Archive for 'Van Gulik, Robert'
It is sometimes a disappointment to read a book by an author you know is dead. If you like their books, you have to temper your enthusiasm for them because you know that there will never be any more. So it is both good and bad that I enjoyed The Emperorâ€™s Pearl. Robert Van Gulik did, in fact, die the year I was born. But before that, he was a Dutch diplomat and authority on Chinese history and culture. He created a series of mysteries based on the historical figure of Judge Dee. According to the postscript, Judge Dee lived from 630 to 700 A.D. and is regarded by the Chinese as their master-detective, his name as familiar to them as Sherlock Holmesâ€™ is to us.
This is an interesting book in several respects. As readers of historical mysteries know, these stories are always screened through the modern sensibilities of the author. But the other interesting factor is that the â€œmodern sensibilitiesâ€ of the author were those of forty-some years ago. So, as a reader, you find yourself questioning aspects of character and plot and weighing them against the 1000+ year-old Chinese history and mystery traditions and against the styles of mystery novels written 40+ years ago to determine which parts of the book are more influenced by one versus the other. Well-read readers will also recognize some lovely hints of classic mysteries of the 30â€™s and 40â€™s, especially near the end of the book.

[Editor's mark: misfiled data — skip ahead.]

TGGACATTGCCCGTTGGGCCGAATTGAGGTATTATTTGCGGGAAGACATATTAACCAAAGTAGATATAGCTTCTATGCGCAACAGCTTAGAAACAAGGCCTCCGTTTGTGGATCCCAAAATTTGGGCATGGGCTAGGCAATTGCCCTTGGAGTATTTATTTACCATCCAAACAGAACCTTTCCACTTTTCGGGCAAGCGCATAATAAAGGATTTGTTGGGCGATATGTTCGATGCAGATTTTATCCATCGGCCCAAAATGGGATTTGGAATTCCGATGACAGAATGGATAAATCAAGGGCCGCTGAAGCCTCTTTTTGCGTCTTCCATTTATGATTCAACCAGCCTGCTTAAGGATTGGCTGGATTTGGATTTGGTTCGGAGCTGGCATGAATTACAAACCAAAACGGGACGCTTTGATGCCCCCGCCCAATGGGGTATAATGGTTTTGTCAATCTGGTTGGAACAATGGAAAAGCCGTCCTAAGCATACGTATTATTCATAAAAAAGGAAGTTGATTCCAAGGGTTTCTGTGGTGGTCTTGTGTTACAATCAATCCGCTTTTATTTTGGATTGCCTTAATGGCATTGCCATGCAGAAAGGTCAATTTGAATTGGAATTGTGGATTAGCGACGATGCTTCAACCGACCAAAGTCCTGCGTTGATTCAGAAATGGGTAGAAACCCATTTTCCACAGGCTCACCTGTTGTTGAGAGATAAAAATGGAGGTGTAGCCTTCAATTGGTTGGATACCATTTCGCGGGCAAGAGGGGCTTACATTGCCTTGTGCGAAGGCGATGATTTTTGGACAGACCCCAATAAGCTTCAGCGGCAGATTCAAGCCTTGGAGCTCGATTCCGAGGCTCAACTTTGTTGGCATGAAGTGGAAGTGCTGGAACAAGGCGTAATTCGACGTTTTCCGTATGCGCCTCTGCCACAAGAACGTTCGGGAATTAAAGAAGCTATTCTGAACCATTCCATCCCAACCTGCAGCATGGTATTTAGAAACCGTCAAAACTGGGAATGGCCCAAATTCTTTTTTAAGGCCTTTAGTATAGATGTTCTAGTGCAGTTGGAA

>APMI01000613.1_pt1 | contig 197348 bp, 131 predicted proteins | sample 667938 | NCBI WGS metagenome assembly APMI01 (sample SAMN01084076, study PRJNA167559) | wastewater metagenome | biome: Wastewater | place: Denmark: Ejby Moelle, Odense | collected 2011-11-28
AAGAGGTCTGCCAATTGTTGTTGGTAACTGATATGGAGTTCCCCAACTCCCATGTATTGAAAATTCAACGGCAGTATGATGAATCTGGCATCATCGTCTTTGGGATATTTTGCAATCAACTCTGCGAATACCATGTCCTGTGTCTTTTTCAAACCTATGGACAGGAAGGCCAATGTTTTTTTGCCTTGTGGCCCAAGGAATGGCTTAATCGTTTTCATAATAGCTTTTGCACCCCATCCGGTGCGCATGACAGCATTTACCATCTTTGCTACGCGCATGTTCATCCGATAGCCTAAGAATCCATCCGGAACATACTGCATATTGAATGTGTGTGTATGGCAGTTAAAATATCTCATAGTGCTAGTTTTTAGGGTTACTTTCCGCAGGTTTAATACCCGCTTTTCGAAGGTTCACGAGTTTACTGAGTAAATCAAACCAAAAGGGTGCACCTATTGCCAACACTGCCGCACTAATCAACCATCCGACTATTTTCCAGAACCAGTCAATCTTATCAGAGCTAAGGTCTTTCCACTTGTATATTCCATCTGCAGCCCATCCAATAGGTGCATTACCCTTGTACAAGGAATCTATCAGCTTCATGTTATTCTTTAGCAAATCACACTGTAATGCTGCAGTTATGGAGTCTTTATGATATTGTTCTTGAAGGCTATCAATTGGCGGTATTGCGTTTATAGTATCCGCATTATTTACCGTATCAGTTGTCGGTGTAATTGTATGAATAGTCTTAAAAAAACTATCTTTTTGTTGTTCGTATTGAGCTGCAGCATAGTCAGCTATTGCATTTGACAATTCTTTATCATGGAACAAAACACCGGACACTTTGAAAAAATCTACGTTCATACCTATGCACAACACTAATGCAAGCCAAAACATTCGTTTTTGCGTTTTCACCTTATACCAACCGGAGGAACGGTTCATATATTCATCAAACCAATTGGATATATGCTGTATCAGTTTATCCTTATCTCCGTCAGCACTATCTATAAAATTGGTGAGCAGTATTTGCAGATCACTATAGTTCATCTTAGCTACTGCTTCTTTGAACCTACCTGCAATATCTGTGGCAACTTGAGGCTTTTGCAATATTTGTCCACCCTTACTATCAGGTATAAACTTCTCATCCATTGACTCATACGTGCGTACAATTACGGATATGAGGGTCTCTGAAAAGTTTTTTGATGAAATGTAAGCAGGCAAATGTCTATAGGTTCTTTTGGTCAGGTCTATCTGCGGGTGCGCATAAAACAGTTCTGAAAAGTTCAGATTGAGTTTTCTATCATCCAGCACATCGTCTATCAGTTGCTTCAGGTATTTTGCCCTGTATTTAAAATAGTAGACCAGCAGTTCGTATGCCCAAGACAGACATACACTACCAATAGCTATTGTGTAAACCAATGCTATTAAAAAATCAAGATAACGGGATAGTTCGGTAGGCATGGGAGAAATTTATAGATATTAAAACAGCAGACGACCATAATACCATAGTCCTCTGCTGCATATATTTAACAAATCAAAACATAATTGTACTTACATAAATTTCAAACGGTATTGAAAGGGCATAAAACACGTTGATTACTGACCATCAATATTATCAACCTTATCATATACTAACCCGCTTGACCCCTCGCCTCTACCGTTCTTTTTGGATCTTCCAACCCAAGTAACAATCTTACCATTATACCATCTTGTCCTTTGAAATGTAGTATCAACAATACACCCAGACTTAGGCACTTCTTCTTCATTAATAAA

The Emperorâ€™s Pearl is representative of mysteries of an earlier age and doesnâ€™t have the character development that we have come to expect, so some readers will be disappointed. I would say, however, that this book holds up remarkably well and is interesting throughout.
Did I guess it? No. If you are trying to guess this mystery, make sure you keep the characters straight! The reader relies on cues from the author to do this, but all of the characters in this book have short one or two syllable names and I found myself having to work to remember who was who, hampering my efforts to figure out whodunit. Will I read more? Yes. All eleven of them.
Mystery Book Reviews by Reviewed By Liz.com Â©2006